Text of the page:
Definition of “title” - English Dictionary

“title” in British English

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titlenoun

uk /ˈtaɪ.təl/ us /ˈtaɪ.t̬əl/

title noun (NAME)

B1 [ C ] the name of a film, book, painting, piece of music, etc.:

The title of Evelyn Waugh's first novel was "Decline and Fall".
And this next record is the title track from the album ".The Red Shoes". (= the piece of music and the record are both called "The Red Shoes").
titles [ plural ] also credits

the information given at the end or beginning of a film or television programme, stating the names of the people who acted in it or were involved in its production

[ C ] specialized publishing a book:

Last year we published over a hundred new titles.

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title noun (PERSON)

[ C ] a word that is used before someone's name, stating their social rank, qualifications, position in an organization, sex, etc.:

What's her title - is she Professor or Doctor?
He will retain the honorary title of non-executive chairman.
What's your job title now - are you managing director?

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title noun (SPORTS PRIZE)

C2 [ C ] the position you get by beating all other competitors in a sports competition:

Joe Louis won the heavyweight boxing title in 1937.

titleverb [ T ]

uk /ˈtaɪ.təl/ us /ˈtaɪ.t̬əl/

to give a title to a book, movie, play, song, or work of art:

He titled his autobiography "Beneath the Underdog".

(Definition of “title” from the Cambridge Advanced Learner's Dictionary & Thesaurus © Cambridge University Press)

“title” in American English

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titlenoun

us /ˈtɑɪ·t̬əl/

title noun (NAME)

[ C ] the name of a book, movie, play, song, or work of art:

The book is an index to song titles.

title noun (RANK)

[ C ] a word or phrase that shows a person’s rank or job:

Her job title is director of human resources.

title noun (SPORTS PRIZE)

[ C ] a prize or public statement showing that someone is the best in a particular sport or competition:

She won her third straight title in speed skating.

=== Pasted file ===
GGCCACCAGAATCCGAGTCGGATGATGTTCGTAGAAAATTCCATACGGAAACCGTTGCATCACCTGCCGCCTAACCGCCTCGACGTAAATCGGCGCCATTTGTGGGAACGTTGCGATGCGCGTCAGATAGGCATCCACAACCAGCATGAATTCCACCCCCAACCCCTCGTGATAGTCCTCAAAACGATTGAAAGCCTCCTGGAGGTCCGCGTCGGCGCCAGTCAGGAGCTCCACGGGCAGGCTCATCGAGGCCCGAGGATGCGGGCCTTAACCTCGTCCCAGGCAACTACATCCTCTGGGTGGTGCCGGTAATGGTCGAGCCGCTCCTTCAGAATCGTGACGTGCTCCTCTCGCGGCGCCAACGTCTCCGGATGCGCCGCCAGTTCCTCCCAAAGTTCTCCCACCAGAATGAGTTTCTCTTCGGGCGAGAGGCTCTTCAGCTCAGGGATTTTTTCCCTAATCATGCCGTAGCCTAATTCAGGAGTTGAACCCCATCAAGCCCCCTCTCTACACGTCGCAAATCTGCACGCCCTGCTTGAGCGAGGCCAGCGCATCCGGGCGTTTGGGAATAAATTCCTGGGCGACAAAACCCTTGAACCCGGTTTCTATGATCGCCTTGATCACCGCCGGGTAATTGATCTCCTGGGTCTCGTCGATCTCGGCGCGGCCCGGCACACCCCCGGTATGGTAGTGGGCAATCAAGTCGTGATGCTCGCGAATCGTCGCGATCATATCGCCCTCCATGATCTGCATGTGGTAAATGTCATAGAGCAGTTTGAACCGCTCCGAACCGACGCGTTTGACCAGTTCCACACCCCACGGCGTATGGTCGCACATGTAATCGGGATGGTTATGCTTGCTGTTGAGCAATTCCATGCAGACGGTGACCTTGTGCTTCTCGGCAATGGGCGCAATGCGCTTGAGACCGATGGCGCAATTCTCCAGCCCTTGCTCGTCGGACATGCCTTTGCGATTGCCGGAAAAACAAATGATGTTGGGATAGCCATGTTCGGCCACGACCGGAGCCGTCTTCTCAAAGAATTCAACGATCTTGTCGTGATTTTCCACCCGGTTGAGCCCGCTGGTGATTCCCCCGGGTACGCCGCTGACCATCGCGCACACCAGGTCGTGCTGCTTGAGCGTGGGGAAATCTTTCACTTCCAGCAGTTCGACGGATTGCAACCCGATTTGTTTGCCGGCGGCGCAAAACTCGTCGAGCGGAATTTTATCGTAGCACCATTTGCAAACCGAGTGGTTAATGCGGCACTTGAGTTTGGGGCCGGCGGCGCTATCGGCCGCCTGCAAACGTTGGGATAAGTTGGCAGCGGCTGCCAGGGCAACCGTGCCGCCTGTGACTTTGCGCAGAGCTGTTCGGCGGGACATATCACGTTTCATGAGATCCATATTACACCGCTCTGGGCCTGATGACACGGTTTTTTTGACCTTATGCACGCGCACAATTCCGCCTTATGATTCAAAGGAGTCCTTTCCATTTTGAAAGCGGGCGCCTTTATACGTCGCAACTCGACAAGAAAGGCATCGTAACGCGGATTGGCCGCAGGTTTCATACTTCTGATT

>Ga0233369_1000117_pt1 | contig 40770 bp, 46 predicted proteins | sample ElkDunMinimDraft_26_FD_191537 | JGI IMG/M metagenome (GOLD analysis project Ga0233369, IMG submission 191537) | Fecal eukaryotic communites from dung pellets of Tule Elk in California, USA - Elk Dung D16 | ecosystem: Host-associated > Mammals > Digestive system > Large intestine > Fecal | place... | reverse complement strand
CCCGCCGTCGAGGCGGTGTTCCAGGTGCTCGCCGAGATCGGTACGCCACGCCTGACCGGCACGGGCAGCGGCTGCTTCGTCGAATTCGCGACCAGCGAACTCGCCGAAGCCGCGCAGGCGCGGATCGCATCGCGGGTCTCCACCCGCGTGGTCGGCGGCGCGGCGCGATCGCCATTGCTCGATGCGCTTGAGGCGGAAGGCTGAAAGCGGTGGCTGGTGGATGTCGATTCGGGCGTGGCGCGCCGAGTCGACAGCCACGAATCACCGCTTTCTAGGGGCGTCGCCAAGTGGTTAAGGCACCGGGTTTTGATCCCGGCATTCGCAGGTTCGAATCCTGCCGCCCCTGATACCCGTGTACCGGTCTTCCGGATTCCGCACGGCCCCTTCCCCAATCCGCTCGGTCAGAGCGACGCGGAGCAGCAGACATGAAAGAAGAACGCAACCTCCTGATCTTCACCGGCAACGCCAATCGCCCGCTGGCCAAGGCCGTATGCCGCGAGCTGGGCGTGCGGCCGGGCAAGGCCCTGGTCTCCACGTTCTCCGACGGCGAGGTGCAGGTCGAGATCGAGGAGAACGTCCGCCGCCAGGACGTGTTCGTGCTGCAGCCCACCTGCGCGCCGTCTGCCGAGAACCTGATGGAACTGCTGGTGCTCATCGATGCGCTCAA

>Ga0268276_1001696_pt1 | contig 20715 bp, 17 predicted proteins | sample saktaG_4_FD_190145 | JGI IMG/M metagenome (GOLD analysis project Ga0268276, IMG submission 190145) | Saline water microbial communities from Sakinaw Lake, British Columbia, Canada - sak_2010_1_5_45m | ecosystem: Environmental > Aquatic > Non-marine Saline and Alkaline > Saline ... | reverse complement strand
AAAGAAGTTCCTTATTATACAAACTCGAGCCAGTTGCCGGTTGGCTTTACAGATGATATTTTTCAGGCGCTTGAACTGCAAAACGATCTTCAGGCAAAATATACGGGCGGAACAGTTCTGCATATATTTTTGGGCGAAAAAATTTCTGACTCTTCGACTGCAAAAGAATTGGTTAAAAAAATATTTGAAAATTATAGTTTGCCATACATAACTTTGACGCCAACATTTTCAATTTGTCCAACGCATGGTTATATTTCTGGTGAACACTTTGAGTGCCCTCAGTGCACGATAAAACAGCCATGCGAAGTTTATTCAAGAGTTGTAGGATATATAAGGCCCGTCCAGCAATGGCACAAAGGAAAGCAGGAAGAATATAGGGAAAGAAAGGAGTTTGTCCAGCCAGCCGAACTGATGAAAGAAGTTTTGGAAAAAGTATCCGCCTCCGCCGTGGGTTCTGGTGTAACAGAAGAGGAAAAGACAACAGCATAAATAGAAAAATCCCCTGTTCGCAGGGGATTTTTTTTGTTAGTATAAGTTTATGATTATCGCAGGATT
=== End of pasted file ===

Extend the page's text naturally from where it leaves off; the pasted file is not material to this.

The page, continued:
title noun (LEGAL RIGHT)

[ U ] specialized the legal right to own something, esp. a piece of land or a building:

That little paper is your title to the car, so don’t lose it.

titleverb [ T ]

us /ˈtɑɪ·t̬əl/

to give a title to a book, movie, play, song, or work of art:

He titled his autobiography "Beneath the Underdog."

(Definition of “title” from the Cambridge Academic Content Dictionary © Cambridge University Press)

“title” in Business English

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titlenoun

uk /ˈtaɪtl/ us

[ C ] the name of a book, film, article, piece of music, etc.:

The title of the film was "An Unreasonable Man".
with/under a title The report is about to be published under the title Choosing Futures.

[ C ] a book with a particular title that is produced by a publisher:

The publishing company has just 30 titles on its current list.

[ C ] a word that is sometimes used in front of someone's name to show their position:

Use the pull-down menu to enter your title (Mr, Ms, Mrs, Dr, etc.).

[ C ] HR the name of a particular job in an organization:

I have a new title: I'm Director of HR and Training.
keep/give up/relinquish a title He gave up the title of CEO four years ago.
I think his title is Chief of Staff.
See also

[ S ] a position that a person or team gets by beating all the others in a sports competition:

hold/win/defend a title The champion could not defend her title following knee surgery.
the Premiership/World Series/Grand Slam title

[ C or U ] LAW, PROPERTY the legal right to own a building or a piece of land:

have/hold (the) title He did not have title and therefore could not transfer the property to anyone else.
Who holds the title to the property?

(Definition of “title” from the Cambridge Business English Dictionary © Cambridge University Press)